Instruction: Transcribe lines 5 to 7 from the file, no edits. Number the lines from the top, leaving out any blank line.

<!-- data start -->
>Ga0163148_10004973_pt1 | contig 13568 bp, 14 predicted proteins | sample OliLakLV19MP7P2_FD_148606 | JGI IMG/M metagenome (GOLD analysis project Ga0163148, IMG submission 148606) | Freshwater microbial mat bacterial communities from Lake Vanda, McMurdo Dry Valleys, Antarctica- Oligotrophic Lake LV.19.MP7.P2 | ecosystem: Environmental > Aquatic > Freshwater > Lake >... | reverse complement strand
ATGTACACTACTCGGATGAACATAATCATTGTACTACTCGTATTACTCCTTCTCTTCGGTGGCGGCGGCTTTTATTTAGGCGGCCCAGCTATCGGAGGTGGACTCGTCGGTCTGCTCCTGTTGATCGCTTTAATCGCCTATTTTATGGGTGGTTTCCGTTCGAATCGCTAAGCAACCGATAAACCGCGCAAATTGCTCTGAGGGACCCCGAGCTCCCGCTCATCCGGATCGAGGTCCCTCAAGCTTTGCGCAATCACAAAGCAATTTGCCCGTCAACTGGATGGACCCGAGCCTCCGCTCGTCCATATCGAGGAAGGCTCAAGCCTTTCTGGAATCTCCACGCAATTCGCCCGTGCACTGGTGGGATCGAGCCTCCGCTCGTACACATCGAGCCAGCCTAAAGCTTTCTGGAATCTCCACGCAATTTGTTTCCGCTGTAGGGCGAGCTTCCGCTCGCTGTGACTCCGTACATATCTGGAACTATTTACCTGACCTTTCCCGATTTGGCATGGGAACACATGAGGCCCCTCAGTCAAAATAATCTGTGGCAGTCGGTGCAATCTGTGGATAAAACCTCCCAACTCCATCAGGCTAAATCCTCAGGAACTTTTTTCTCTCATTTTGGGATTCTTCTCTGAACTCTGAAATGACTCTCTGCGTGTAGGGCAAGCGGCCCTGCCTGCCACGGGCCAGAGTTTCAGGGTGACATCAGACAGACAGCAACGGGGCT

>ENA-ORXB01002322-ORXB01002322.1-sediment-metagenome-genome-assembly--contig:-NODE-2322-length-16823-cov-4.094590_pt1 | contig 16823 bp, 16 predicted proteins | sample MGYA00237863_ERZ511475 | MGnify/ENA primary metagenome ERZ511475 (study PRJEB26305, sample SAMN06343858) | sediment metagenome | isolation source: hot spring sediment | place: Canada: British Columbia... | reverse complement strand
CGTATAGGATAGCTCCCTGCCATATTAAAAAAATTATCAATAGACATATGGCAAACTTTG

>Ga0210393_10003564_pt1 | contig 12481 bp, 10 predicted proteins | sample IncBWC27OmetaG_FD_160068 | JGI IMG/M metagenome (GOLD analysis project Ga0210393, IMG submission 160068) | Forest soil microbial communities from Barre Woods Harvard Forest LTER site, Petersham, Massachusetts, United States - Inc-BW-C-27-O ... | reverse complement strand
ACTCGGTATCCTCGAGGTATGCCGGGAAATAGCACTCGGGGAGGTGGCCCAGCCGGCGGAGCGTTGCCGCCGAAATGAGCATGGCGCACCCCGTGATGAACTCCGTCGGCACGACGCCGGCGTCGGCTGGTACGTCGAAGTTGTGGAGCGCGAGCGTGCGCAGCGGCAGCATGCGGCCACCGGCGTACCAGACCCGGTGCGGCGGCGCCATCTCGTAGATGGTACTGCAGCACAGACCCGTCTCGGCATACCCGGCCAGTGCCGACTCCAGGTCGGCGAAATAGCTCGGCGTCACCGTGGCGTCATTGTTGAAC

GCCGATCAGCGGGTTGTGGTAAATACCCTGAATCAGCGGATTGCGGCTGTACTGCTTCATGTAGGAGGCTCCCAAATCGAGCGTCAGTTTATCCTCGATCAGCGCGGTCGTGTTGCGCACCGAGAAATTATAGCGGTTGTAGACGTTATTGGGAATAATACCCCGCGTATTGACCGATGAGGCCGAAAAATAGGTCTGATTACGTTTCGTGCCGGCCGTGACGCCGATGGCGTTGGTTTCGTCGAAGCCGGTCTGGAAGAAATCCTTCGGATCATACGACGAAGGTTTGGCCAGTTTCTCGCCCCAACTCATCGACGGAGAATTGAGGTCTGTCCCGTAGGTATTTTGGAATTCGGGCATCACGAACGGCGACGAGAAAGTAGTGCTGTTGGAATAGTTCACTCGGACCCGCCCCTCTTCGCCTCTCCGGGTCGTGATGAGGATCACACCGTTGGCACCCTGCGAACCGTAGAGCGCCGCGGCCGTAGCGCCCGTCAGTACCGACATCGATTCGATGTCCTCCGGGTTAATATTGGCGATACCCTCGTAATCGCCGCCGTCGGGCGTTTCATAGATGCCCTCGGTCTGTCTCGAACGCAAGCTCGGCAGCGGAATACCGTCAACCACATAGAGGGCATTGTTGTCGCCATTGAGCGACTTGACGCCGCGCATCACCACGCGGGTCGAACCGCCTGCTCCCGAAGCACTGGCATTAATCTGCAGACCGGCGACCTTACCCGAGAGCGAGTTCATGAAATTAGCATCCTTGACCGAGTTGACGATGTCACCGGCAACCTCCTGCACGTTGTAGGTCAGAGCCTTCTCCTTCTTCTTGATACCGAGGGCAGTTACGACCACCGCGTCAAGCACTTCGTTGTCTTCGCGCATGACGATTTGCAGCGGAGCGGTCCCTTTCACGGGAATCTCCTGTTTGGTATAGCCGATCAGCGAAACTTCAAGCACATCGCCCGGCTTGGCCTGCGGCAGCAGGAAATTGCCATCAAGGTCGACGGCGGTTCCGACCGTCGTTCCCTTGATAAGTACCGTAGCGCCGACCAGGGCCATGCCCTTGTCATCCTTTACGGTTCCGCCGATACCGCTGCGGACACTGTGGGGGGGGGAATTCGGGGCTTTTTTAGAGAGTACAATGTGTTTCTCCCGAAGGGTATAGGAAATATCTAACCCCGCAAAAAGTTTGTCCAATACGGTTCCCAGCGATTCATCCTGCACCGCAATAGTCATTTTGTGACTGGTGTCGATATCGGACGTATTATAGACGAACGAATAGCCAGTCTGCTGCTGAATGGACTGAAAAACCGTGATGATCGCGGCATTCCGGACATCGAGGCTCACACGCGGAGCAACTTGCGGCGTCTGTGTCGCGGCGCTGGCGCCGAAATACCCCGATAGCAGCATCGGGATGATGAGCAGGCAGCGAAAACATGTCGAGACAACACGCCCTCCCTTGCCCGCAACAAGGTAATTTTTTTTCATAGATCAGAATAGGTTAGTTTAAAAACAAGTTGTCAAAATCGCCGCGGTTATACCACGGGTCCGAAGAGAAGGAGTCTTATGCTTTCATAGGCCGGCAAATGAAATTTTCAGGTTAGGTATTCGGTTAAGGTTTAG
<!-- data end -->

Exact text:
>Ga0210393_10003564_pt1 | contig 12481 bp, 10 predicted proteins | sample IncBWC27OmetaG_FD_160068 | JGI IMG/M metagenome (GOLD analysis project Ga0210393, IMG submission 160068) | Forest soil microbial communities from Barre Woods Harvard Forest LTER site, Petersham, Massachusetts, United States - Inc-BW-C-27-O ... | reverse complement strand
ACTCGGTATCCTCGAGGTATGCCGGGAAATAGCACTCGGGGAGGTGGCCCAGCCGGCGGAGCGTTGCCGCCGAAATGAGCATGGCGCACCCCGTGATGAACTCCGTCGGCACGACGCCGGCGTCGGCTGGTACGTCGAAGTTGTGGAGCGCGAGCGTGCGCAGCGGCAGCATGCGGCCACCGGCGTACCAGACCCGGTGCGGCGGCGCCATCTCGTAGATGGTACTGCAGCACAGACCCGTCTCGGCATACCCGGCCAGTGCCGACTCCAGGTCGGCGAAATAGCTCGGCGTCACCGTGGCGTCATTGTTGAAC

GCCGATCAGCGGGTTGTGGTAAATACCCTGAATCAGCGGATTGCGGCTGTACTGCTTCATGTAGGAGGCTCCCAAATCGAGCGTCAGTTTATCCTCGATCAGCGCGGTCGTGTTGCGCACCGAGAAATTATAGCGGTTGTAGACGTTATTGGGAATAATACCCCGCGTATTGACCGATGAGGCCGAAAAATAGGTCTGATTACGTTTCGTGCCGGCCGTGACGCCGATGGCGTTGGTTTCGTCGAAGCCGGTCTGGAAGAAATCCTTCGGATCATACGACGAAGGTTTGGCCAGTTTCTCGCCCCAACTCATCGACGGAGAATTGAGGTCTGTCCCGTAGGTATTTTGGAATTCGGGCATCACGAACGGCGACGAGAAAGTAGTGCTGTTGGAATAGTTCACTCGGACCCGCCCCTCTTCGCCTCTCCGGGTCGTGATGAGGATCACACCGTTGGCACCCTGCGAACCGTAGAGCGCCGCGGCCGTAGCGCCCGTCAGTACCGACATCGATTCGATGTCCTCCGGGTTAATATTGGCGATACCCTCGTAATCGCCGCCGTCGGGCGTTTCATAGATGCCCTCGGTCTGTCTCGAACGCAAGCTCGGCAGCGGAATACCGTCAACCACATAGAGGGCATTGTTGTCGCCATTGAGCGACTTGACGCCGCGCATCACCACGCGGGTCGAACCGCCTGCTCCCGAAGCACTGGCATTAATCTGCAGACCGGCGACCTTACCCGAGAGCGAGTTCATGAAATTAGCATCCTTGACCGAGTTGACGATGTCACCGGCAACCTCCTGCACGTTGTAGGTCAGAGCCTTCTCCTTCTTCTTGATACCGAGGGCAGTTACGACCACCGCGTCAAGCACTTCGTTGTCTTCGCGCATGACGATTTGCAGCGGAGCGGTCCCTTTCACGGGAATCTCCTGTTTGGTATAGCCGATCAGCGAAACTTCAAGCACATCGCCCGGCTTGGCCTGCGGCAGCAGGAAATTGCCATCAAGGTCGACGGCGGTTCCGACCGTCGTTCCCTTGATAAGTACCGTAGCGCCGACCAGGGCCATGCCCTTGTCATCCTTTACGGTTCCGCCGATACCGCTGCGGACACTGTGGGGGGGGGAATTCGGGGCTTTTTTAGAGAGTACAATGTGTTTCTCCCGAAGGGTATAGGAAATATCTAACCCCGCAAAAAGTTTGTCCAATACGGTTCCCAGCGATTCATCCTGCACCGCAATAGTCATTTTGTGACTGGTGTCGATATCGGACGTATTATAGACGAACGAATAGCCAGTCTGCTGCTGAATGGACTGAAAAACCGTGATGATCGCGGCATTCCGGACATCGAGGCTCACACGCGGAGCAACTTGCGGCGTCTGTGTCGCGGCGCTGGCGCCGAAATACCCCGATAGCAGCATCGGGATGATGAGCAGGCAGCGAAAACATGTCGAGACAACACGCCCTCCCTTGCCCGCAACAAGGTAATTTTTTTTCATAGATCAGAATAGGTTAGTTTAAAAACAAGTTGTCAAAATCGCCGCGGTTATACCACGGGTCCGAAGAGAAGGAGTCTTATGCTTTCATAGGCCGGCAAATGAAATTTTCAGGTTAGGTATTCGGTTAAGGTTTAG